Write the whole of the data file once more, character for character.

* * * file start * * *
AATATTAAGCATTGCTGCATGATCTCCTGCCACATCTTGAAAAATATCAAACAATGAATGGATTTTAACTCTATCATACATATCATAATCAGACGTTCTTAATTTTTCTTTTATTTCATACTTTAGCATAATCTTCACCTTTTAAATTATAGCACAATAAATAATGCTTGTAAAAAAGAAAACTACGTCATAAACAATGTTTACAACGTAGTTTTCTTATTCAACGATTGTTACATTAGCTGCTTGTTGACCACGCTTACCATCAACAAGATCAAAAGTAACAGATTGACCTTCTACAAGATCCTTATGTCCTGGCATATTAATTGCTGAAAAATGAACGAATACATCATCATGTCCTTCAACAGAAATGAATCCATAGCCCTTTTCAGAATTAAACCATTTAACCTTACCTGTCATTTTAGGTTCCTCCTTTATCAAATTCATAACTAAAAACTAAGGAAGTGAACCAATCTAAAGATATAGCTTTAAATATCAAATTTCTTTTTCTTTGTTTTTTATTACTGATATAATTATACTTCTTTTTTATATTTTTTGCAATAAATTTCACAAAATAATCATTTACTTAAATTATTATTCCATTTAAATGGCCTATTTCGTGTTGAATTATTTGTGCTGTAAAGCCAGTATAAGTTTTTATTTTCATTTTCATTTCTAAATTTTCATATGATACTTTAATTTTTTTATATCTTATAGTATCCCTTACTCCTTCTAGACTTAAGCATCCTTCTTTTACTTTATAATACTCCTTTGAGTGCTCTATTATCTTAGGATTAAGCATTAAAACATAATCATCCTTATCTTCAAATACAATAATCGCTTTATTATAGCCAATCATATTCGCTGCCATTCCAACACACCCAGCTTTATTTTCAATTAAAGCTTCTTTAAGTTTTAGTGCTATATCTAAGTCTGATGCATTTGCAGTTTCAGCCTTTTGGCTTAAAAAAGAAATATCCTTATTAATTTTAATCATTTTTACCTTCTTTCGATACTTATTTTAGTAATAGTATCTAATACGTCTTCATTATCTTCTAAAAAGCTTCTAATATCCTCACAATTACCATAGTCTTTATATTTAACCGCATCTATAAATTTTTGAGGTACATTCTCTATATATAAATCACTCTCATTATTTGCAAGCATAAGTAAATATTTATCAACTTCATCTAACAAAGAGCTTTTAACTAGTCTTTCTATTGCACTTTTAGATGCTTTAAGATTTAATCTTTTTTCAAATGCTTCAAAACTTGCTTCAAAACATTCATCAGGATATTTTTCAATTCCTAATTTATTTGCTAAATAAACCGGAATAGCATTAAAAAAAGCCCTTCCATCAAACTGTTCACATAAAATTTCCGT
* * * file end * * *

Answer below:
AATATTAAGCATTGCTGCATGATCTCCTGCCACATCTTGAAAAATATCAAACAATGAATGGATTTTAACTCTATCATACATATCATAATCAGACGTTCTTAATTTTTCTTTTATTTCATACTTTAGCATAATCTTCACCTTTTAAATTATAGCACAATAAATAATGCTTGTAAAAAAGAAAACTACGTCATAAACAATGTTTACAACGTAGTTTTCTTATTCAACGATTGTTACATTAGCTGCTTGTTGACCACGCTTACCATCAACAAGATCAAAAGTAACAGATTGACCTTCTACAAGATCCTTATGTCCTGGCATATTAATTGCTGAAAAATGAACGAATACATCATCATGTCCTTCAACAGAAATGAATCCATAGCCCTTTTCAGAATTAAACCATTTAACCTTACCTGTCATTTTAGGTTCCTCCTTTATCAAATTCATAACTAAAAACTAAGGAAGTGAACCAATCTAAAGATATAGCTTTAAATATCAAATTTCTTTTTCTTTGTTTTTTATTACTGATATAATTATACTTCTTTTTTATATTTTTTGCAATAAATTTCACAAAATAATCATTTACTTAAATTATTATTCCATTTAAATGGCCTATTTCGTGTTGAATTATTTGTGCTGTAAAGCCAGTATAAGTTTTTATTTTCATTTTCATTTCTAAATTTTCATATGATACTTTAATTTTTTTATATCTTATAGTATCCCTTACTCCTTCTAGACTTAAGCATCCTTCTTTTACTTTATAATACTCCTTTGAGTGCTCTATTATCTTAGGATTAAGCATTAAAACATAATCATCCTTATCTTCAAATACAATAATCGCTTTATTATAGCCAATCATATTCGCTGCCATTCCAACACACCCAGCTTTATTTTCAATTAAAGCTTCTTTAAGTTTTAGTGCTATATCTAAGTCTGATGCATTTGCAGTTTCAGCCTTTTGGCTTAAAAAAGAAATATCCTTATTAATTTTAATCATTTTTACCTTCTTTCGATACTTATTTTAGTAATAGTATCTAATACGTCTTCATTATCTTCTAAAAAGCTTCTAATATCCTCACAATTACCATAGTCTTTATATTTAACCGCATCTATAAATTTTTGAGGTACATTCTCTATATATAAATCACTCTCATTATTTGCAAGCATAAGTAAATATTTATCAACTTCATCTAACAAAGAGCTTTTAACTAGTCTTTCTATTGCACTTTTAGATGCTTTAAGATTTAATCTTTTTTCAAATGCTTCAAAACTTGCTTCAAAACATTCATCAGGATATTTTTCAATTCCTAATTTATTTGCTAAATAAACCGGAATAGCATTAAAAAAAGCCCTTCCATCAAACTGTTCACATAAAATTTCCGT